ABC: Most of 'DC madam' clients aren't 'newsworthy'
Published: Friday May 4, 2007
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Palfrey: Former escort committed suicide after arrest

On ABC's 20/20, Deborah Jeane Palfrey spoke about the upscale escort service that she ran in Washington D.C., in a story which has captivated the nation's capital as many wonder what possible power brokers may have been on the clientele list.

Palfrey said that the authorities aren't interested in the list of reportedly 1,000 names of her former clients that the "DC madam" turned over to ABC. Deputy Secretary of State Randall Tobias resigned last Friday "twenty-four hours after confirming to 20/20" that he'd been a client, and admitted to receiving massages from an escort.

According to ABC, most of the names just aren't "newsworthy." While reports indicated that ABC would reveal at least two client's names, no new ones were revealed, including the name of the president of a conservative think tank who was alluded to in earlier reports.

"The phone numbers also track back to Georgetown mansions and prominent CEOs, officials at the World Bank and the International Monetary Fund and lobbyists both Republican and Democratic," ABC's Brian Ross reported.

Ross added, "But as usually is the case in Washington, much of it is dull. There were no members of Congress that we could find in these phone records, no White House officials."

Palfrey already "outed" Harlan Ullman, an associate of former Defense Secretary Donald Rumsfeld who coined the "shock and awe" bombing strategy used in Iraq, in court papers filed last month. Ullman's lawyer "says his client won't back down if he is called to testify by Jeane Palfrey, who prosecutors say ran an illegal prostitution ring for 13 years."

At ABC's The Blotter, Brian Ross, Justin Rood & Lisa Schwartz reveal how the news department figured out the names on the list.

Many of the "identities proved difficult to match" due to the fact that clients sometimes called from hotel rooms.

"One customer in particular had told them he worked in the White House," ABC reports. "In dramatic tones, he told the story of evacuating the presidential residence during the Sept. 11, 2001 attacks."

However, the man had only "worked near the White House, not in it" and "apparently exaggerated his importance."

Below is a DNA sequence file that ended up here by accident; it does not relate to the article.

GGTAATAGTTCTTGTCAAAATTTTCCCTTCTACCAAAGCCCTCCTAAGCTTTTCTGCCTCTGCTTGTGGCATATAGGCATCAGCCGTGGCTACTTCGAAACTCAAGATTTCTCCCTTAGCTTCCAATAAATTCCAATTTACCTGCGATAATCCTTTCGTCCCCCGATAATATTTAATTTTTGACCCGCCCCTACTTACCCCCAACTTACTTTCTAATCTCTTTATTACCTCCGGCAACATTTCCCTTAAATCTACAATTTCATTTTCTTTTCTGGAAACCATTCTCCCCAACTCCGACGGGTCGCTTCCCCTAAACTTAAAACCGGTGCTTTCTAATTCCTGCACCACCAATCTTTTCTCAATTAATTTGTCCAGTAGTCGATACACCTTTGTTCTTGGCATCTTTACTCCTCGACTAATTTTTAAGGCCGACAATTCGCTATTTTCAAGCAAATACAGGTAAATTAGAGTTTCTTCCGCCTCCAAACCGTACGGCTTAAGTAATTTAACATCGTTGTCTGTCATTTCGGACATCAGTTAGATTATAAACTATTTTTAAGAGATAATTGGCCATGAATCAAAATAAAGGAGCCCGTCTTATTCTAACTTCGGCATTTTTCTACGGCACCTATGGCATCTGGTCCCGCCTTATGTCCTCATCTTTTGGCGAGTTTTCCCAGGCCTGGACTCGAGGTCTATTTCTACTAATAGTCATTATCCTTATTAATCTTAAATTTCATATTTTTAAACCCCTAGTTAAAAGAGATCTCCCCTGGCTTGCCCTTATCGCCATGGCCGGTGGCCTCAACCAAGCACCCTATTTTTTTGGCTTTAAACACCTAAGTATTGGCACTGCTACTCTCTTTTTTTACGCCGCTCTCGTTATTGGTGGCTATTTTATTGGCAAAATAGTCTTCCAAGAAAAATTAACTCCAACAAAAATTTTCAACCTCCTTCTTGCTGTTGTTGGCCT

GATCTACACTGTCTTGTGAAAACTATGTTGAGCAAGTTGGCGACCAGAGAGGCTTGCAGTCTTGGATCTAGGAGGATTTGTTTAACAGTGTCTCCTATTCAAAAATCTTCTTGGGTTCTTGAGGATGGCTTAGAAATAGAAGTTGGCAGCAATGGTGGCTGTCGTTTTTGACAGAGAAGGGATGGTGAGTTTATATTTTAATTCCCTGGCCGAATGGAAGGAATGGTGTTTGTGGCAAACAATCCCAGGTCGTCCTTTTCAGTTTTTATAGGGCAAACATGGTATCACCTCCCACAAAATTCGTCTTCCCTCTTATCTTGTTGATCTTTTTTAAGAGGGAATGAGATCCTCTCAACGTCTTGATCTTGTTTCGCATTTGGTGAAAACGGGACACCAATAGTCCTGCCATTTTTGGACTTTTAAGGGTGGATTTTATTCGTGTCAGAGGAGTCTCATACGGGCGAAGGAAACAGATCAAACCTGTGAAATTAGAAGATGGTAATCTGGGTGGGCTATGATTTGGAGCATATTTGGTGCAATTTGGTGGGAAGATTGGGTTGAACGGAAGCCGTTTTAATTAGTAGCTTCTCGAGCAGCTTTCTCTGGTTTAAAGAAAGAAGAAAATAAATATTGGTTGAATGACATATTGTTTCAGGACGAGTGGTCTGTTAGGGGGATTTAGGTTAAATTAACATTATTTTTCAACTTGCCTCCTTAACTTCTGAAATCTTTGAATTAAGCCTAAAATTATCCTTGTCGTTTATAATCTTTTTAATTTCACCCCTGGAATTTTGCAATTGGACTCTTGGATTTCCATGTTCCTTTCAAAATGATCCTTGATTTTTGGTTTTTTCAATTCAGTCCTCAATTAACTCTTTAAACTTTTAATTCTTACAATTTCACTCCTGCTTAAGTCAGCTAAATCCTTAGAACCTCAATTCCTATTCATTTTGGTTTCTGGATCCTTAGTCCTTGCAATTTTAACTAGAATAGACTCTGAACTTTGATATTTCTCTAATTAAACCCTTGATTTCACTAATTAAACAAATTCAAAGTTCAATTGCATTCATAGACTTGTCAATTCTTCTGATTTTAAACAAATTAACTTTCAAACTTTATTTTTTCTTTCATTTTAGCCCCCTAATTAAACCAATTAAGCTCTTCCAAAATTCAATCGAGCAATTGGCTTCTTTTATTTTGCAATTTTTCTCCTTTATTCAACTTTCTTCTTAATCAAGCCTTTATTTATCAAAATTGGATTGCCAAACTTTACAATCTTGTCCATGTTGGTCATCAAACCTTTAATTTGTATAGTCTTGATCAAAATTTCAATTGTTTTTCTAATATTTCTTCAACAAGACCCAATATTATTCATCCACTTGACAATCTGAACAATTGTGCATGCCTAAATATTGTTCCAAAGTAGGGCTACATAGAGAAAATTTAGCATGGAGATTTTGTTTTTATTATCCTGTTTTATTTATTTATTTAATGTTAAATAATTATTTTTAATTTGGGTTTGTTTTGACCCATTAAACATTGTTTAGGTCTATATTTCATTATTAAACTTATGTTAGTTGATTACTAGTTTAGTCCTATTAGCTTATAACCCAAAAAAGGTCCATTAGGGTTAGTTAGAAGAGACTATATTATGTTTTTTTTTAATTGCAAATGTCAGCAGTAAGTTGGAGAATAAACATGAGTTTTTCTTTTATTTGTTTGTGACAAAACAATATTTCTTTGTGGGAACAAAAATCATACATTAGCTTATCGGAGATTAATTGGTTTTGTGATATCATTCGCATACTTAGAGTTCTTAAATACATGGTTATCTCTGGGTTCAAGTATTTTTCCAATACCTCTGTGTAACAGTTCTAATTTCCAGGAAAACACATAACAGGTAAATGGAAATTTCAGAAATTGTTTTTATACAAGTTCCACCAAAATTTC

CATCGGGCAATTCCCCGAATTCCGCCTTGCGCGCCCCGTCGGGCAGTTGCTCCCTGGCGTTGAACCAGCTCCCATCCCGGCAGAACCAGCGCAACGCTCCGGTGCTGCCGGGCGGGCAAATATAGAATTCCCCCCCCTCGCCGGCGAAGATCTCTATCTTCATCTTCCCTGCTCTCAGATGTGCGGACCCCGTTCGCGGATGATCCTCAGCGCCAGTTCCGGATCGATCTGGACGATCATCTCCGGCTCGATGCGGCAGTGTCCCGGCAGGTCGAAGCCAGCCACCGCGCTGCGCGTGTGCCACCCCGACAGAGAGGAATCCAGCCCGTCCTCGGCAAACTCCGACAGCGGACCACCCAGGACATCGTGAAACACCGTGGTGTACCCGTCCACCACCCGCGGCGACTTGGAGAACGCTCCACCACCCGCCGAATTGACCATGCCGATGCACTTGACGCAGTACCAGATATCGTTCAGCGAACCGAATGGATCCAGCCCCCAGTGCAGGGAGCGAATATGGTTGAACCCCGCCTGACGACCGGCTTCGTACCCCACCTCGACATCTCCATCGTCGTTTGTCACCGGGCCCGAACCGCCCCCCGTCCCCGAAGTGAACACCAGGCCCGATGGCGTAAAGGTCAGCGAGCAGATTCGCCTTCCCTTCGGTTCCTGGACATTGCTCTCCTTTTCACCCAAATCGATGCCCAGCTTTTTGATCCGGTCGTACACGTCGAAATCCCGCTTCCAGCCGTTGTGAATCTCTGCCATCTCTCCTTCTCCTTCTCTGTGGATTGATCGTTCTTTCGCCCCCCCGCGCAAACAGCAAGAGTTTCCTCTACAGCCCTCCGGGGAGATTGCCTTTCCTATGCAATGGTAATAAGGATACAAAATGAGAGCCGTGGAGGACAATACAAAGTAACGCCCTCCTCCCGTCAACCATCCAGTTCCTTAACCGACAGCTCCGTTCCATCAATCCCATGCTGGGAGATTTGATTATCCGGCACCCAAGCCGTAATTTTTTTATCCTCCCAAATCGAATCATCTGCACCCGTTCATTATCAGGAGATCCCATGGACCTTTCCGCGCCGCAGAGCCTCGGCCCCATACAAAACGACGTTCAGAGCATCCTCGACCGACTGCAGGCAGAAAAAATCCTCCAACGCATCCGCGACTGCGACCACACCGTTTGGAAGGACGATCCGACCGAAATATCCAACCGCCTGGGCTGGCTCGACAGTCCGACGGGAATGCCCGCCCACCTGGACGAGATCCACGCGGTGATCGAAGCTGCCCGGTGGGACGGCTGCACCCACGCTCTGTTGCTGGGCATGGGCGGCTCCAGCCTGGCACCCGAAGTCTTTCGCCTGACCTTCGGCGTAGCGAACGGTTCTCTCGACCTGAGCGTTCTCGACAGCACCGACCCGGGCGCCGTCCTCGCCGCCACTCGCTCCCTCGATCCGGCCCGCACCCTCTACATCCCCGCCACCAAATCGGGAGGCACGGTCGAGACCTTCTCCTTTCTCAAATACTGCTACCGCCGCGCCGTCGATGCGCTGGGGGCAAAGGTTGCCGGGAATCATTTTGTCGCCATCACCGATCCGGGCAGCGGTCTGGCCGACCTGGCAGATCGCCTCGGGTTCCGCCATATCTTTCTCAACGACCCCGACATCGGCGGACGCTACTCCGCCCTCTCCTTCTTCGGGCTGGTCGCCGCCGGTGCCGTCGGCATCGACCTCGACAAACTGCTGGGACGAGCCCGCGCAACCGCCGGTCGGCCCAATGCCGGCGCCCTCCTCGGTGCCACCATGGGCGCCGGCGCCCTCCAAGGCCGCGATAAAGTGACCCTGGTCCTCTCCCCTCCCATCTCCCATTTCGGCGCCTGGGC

Palfrey: Professor ultimately committed suicide

On Friday's broadcast, ABC revealed that one of Palfrey's former escorts committed suicide after being arrested: "Brandy Britton, a professor at the University of Maryland, with a Ph.D. in sociology when she started to work as a call girl for the D.C. Madam."

"This is a woman who was divorced, who was trying to raise two, ah, high-school children, college-age children," Palfrey said. "Great job title, the great position, all the respect in the world, but she wasn't making enough money. So she decided to do a little moonlighting."

Palfrey added, "And she was publicly outed, is a good way to put it, she was absolutely humiliated. Ah, she couldn't take the humiliation. Her whole life was destroyed. And she, she just, ah, ultimately committed suicide."

Excerpts from ABC report:


Palfrey herself wasn't much help with this aspect. Although she says she personally arranged the vast majority of "appointments" between her "gals" and paying customers during the firm's 13-year run, she said she had gained precious little knowledge of her clients' true identities. The men generally did not use their real names on the phone, she said, they paid in cash, and she never saw them in person.

Some of her escorts told her of clients they thought were prominent. One customer in particular had told them he worked in the White House. In dramatic tones, he told the story of evacuating the presidential residence during the Sept. 11, 2001 attacks.

Using details gleaned from the phone records, researchers matched the identity of the storyteller: no dice. The man worked near the White House, not in it. He had apparently exaggerated his importance.

That wasn't the only false lead. Another number in Palfrey's records traced back to a phone number belonging to the head of a recognized educational institution. A closer study revealed his number was the same as one linked to a popular escort with the service, although the area code was different. When ABC News called, the man denied he had ever contacted the service but noted that he had for years been plagued with numerous hang-up calls to his phone, often late at night. Now, he said, he thinks he knows why.